Business models in local government?

Lasse Oulasvirta & Ari-Veikko Anttiroiko

 

Business models in local government?

Since the 1960s a range of business management models have been introduced in the public sector, including accrual accounting, management information systems, activity-based cost management, human resource management, customer relationship management and the like, which in most cases are in line with the tenets of New Public Management (NPM). One of the newcomers in this list is comprehensive risk management, known as Enterprise Risk Management (ERM) in the private sector. This normative risk management model, of which the most well-known version is COSO ERM, developed by the privately run Committee of Sponsoring Organizations of the Treadway Commission (COSO), has been promoted widely to all organisations, local governments included. Using survey data, our article in Local Government Studies describes and explains the diffusion and adoption of comprehensive ERM in local government in Finland.

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(Source: Kuntajohtajan johtajasopimus (”Director contracts for municipal chief executive officers”), a publication of the Finnish Association of Local and Regional Authorities, 2016, p. 20)

What explains local governments’ reluctance to buy the idea of comprehensive risk management? 

Our survey results support the argument that if comprehensive risk management is not obligatory, it is not widely used in local government. Our statistical analysis reveals that financial constraints explain to some extent the existence of comprehensive management in municipalities, while structural factors such as the size of municipalities do not, even though risk management is slightly more advanced in larger cities than in smaller local governments.

This compels us to ask whether the slow adoption is because of the special nature of RM as a managerial innovation. Such considerations direct our attention to the kind of intuitive cost-benefit assessment public managers are likely to go through when evaluating the needs and preconditions for the introduction of a comprehensive risk management model. Our assumption is that as a managerial innovation ERM lacks immediate benefit when assessed against the efforts and costs of its introduction and maintenance. It seems that the risk environment and institutional characteristics of public sector entities, including persisting silo mentality, do not provide a particularly strong incentive neither for politicians nor public managers to pursue voluntarily the adoption of such a model.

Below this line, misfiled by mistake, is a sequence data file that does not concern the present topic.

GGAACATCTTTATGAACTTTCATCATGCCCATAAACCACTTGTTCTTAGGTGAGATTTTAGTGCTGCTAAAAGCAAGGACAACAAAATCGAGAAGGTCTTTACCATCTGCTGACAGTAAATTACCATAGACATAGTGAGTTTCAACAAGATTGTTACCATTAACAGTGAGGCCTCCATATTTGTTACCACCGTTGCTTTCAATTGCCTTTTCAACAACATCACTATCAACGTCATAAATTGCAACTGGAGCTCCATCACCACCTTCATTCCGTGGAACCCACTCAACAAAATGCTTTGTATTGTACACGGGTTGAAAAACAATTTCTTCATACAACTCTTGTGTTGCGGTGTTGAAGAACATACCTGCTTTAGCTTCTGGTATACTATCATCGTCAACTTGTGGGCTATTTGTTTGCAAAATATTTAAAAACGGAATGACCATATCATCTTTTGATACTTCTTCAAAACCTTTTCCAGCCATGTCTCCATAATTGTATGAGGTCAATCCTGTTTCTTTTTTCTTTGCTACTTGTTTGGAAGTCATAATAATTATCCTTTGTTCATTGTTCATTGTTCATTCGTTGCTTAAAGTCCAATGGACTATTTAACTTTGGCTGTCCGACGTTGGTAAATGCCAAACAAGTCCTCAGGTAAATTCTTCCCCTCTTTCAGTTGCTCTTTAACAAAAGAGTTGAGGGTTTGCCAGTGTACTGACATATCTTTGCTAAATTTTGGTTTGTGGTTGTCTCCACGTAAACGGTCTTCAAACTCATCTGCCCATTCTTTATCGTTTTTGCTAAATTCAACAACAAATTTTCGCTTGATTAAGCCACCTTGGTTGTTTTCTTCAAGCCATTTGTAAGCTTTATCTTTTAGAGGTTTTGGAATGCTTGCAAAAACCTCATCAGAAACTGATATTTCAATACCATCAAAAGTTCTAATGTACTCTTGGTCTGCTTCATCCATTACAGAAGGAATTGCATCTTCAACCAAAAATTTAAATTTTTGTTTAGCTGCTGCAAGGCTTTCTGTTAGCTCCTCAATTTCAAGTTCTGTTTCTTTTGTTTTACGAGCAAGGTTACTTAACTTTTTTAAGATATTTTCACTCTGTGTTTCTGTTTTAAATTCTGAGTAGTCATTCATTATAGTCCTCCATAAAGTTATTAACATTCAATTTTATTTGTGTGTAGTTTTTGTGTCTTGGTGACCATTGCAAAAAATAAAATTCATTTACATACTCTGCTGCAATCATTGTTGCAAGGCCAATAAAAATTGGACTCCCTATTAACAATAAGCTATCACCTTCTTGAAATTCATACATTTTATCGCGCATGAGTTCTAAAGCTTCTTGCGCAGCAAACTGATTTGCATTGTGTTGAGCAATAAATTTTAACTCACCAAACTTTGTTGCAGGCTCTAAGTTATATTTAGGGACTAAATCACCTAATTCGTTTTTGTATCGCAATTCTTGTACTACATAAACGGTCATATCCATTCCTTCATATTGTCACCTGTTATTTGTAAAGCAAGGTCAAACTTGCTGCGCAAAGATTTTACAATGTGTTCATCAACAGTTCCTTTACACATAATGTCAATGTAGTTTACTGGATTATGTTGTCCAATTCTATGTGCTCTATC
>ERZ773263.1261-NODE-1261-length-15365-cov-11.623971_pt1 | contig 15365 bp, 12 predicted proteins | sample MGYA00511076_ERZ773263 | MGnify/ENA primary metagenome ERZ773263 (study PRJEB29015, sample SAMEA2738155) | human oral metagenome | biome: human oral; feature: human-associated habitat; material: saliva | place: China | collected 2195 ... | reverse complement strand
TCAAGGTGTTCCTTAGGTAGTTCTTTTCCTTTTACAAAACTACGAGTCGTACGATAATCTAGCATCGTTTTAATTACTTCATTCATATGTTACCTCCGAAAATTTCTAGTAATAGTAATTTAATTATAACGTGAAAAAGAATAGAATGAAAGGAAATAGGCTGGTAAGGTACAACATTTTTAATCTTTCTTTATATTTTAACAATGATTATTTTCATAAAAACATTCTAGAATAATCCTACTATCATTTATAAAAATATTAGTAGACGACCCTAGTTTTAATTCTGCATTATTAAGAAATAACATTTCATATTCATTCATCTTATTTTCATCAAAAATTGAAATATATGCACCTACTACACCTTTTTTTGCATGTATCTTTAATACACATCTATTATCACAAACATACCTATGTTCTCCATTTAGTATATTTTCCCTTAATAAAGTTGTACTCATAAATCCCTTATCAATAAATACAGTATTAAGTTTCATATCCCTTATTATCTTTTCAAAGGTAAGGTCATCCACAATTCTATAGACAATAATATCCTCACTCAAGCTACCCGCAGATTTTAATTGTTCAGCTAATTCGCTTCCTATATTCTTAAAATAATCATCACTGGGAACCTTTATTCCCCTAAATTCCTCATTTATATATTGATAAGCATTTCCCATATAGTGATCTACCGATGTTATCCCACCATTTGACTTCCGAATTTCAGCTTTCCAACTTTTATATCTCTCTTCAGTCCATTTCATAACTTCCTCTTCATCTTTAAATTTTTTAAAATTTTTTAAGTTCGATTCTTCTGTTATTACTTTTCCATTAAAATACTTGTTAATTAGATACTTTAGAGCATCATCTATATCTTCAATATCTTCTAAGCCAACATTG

A need for tailored solutions

The question is not only about the nature of comprehensive RM as such (and the COSO ERM model in particular). We claim that part of the slow adoption is due to the insensitivity of the developers of such models and consequently also their models and tools to the needs and realities of public sector organisations. Thus, if business management models are not sufficiently tailored to the factual needs of local governments, their voluntary adoption is likely to be meagre.

This observation relates to the interplay between developers, consultants and local authorities, and points to private sector parties in particular, who should do their homework before rushing their potential clients in the local government.

Local choice matters

Lastly, our research implies that providing a condition for proper local choice may produce system level benefits, for local politicians, public managers and the front-line staff are in the best position to assess the suitability and benefit of each business model. In the case of comprehensive RM, for example, representatives of local government may see that this particular models is not cost-effective or may even appear to be insignificant in terms of its added value. This hints that new business models and management tools should not be too lightly imposed by the legislature on local governments – spontaneous evolution is as a rule better for creating cost-effective and resilient solutions. We may conclude that local government organisations, when given a general competence to decide on the conduct of local affair, are generally more rational and selective in adopting business models than generally assumed.

 

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Lasse Oulasvirta is Professor of Financial Administration and Public Sector Accounting in the University of Tampere, School of management. His research interests include public sector financial management, budgeting, accounting and auditing. He holds PhD (Administrative Sciences) and M.A. (Business Economics) degrees.

 

 

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Ari-Veikko Anttiroiko is an Adjunct Professor based in the School of Management, University of Tampere, Finland. He holds a PhD (Administrative Sciences) and MPhil and Licentiate (Philosophy) degrees. His main research areas include local governance, local economic development, smart cities, creative cities and public sector innovations.

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